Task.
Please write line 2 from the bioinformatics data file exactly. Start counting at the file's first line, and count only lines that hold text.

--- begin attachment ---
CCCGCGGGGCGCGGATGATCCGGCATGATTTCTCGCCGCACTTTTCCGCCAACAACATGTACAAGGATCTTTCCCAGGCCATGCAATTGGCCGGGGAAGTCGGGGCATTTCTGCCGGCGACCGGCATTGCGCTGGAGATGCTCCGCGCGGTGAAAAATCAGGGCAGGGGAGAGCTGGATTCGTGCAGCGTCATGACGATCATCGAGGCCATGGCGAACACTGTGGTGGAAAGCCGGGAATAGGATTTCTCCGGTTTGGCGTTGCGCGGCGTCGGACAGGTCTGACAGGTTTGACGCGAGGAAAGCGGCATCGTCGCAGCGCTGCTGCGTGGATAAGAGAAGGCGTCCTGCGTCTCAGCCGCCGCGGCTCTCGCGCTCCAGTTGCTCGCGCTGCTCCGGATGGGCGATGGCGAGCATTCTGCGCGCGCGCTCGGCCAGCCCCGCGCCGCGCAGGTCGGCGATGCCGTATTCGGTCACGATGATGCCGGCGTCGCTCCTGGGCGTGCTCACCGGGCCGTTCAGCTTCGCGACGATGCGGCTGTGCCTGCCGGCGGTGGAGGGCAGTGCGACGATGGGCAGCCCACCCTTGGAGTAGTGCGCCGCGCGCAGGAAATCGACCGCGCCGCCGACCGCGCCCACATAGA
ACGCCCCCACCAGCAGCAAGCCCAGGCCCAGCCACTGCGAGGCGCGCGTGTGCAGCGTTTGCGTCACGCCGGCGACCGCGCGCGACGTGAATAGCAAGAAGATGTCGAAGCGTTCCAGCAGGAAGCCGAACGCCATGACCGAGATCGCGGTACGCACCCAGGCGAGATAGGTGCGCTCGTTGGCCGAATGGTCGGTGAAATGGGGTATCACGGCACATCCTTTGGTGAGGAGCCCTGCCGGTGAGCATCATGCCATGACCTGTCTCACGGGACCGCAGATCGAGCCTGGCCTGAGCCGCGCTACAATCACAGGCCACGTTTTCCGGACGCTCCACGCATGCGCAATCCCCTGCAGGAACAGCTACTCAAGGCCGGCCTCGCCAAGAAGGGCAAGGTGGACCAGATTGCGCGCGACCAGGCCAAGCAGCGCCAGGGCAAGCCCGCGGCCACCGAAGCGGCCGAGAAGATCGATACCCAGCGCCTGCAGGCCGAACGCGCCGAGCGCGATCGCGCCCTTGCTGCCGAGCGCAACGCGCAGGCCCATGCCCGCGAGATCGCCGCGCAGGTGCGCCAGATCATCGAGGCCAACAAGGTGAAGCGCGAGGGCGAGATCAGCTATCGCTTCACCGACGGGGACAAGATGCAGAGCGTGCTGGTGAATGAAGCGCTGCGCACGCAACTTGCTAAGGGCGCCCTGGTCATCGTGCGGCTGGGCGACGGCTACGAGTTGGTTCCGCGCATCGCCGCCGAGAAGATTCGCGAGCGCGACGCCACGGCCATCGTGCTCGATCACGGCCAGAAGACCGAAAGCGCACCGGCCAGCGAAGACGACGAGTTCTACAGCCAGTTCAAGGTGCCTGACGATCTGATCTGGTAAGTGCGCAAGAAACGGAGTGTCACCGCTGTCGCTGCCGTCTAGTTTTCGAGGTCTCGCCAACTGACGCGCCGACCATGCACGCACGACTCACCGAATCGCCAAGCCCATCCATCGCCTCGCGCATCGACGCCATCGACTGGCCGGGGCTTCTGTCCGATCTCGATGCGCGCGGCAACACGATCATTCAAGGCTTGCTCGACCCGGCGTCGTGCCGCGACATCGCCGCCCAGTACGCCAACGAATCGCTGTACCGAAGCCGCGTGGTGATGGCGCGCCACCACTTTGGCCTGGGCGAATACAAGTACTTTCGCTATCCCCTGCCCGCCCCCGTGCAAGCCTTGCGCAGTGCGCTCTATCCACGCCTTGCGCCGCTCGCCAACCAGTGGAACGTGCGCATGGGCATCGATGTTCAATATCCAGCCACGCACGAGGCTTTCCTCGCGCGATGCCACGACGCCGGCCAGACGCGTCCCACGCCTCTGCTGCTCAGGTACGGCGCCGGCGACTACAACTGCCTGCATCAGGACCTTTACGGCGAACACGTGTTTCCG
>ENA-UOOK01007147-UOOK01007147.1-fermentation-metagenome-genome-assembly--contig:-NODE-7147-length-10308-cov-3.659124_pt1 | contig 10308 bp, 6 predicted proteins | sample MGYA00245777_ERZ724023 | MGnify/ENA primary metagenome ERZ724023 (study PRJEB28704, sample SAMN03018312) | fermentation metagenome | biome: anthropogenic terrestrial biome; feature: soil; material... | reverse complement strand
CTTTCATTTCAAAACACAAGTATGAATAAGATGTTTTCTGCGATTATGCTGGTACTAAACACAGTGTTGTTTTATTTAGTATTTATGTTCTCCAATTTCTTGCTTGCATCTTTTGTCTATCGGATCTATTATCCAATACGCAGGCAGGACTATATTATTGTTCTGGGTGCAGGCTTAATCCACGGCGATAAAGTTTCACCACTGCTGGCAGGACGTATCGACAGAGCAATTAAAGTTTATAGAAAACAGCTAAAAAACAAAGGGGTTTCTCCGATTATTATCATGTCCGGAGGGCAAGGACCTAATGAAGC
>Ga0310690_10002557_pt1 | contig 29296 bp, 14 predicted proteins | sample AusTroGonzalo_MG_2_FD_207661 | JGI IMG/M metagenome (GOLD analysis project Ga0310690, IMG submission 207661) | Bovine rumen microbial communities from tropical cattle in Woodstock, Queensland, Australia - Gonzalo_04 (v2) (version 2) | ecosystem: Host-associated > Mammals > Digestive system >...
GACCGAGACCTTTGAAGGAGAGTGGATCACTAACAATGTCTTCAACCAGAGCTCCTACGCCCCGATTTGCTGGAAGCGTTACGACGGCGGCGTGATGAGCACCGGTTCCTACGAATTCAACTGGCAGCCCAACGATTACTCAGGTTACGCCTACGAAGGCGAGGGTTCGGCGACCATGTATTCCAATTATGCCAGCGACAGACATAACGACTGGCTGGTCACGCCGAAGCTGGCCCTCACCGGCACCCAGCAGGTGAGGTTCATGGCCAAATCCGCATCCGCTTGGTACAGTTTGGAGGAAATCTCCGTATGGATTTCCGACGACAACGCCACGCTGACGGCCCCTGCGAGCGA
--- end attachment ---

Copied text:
ACGCCCCCACCAGCAGCAAGCCCAGGCCCAGCCACTGCGAGGCGCGCGTGTGCAGCGTTTGCGTCACGCCGGCGACCGCGCGCGACGTGAATAGCAAGAAGATGTCGAAGCGTTCCAGCAGGAAGCCGAACGCCATGACCGAGATCGCGGTACGCACCCAGGCGAGATAGGTGCGCTCGTTGGCCGAATGGTCGGTGAAATGGGGTATCACGGCACATCCTTTGGTGAGGAGCCCTGCCGGTGAGCATCATGCCATGACCTGTCTCACGGGACCGCAGATCGAGCCTGGCCTGAGCCGCGCTACAATCACAGGCCACGTTTTCCGGACGCTCCACGCATGCGCAATCCCCTGCAGGAACAGCTACTCAAGGCCGGCCTCGCCAAGAAGGGCAAGGTGGACCAGATTGCGCGCGACCAGGCCAAGCAGCGCCAGGGCAAGCCCGCGGCCACCGAAGCGGCCGAGAAGATCGATACCCAGCGCCTGCAGGCCGAACGCGCCGAGCGCGATCGCGCCCTTGCTGCCGAGCGCAACGCGCAGGCCCATGCCCGCGAGATCGCCGCGCAGGTGCGCCAGATCATCGAGGCCAACAAGGTGAAGCGCGAGGGCGAGATCAGCTATCGCTTCACCGACGGGGACAAGATGCAGAGCGTGCTGGTGAATGAAGCGCTGCGCACGCAACTTGCTAAGGGCGCCCTGGTCATCGTGCGGCTGGGCGACGGCTACGAGTTGGTTCCGCGCATCGCCGCCGAGAAGATTCGCGAGCGCGACGCCACGGCCATCGTGCTCGATCACGGCCAGAAGACCGAAAGCGCACCGGCCAGCGAAGACGACGAGTTCTACAGCCAGTTCAAGGTGCCTGACGATCTGATCTGGTAAGTGCGCAAGAAACGGAGTGTCACCGCTGTCGCTGCCGTCTAGTTTTCGAGGTCTCGCCAACTGACGCGCCGACCATGCACGCACGACTCACCGAATCGCCAAGCCCATCCATCGCCTCGCGCATCGACGCCATCGACTGGCCGGGGCTTCTGTCCGATCTCGATGCGCGCGGCAACACGATCATTCAAGGCTTGCTCGACCCGGCGTCGTGCCGCGACATCGCCGCCCAGTACGCCAACGAATCGCTGTACCGAAGCCGCGTGGTGATGGCGCGCCACCACTTTGGCCTGGGCGAATACAAGTACTTTCGCTATCCCCTGCCCGCCCCCGTGCAAGCCTTGCGCAGTGCGCTCTATCCACGCCTTGCGCCGCTCGCCAACCAGTGGAACGTGCGCATGGGCATCGATGTTCAATATCCAGCCACGCACGAGGCTTTCCTCGCGCGATGCCACGACGCCGGCCAGACGCGTCCCACGCCTCTGCTGCTCAGGTACGGCGCCGGCGACTACAACTGCCTGCATCAGGACCTTTACGGCGAACACGTGTTTCCG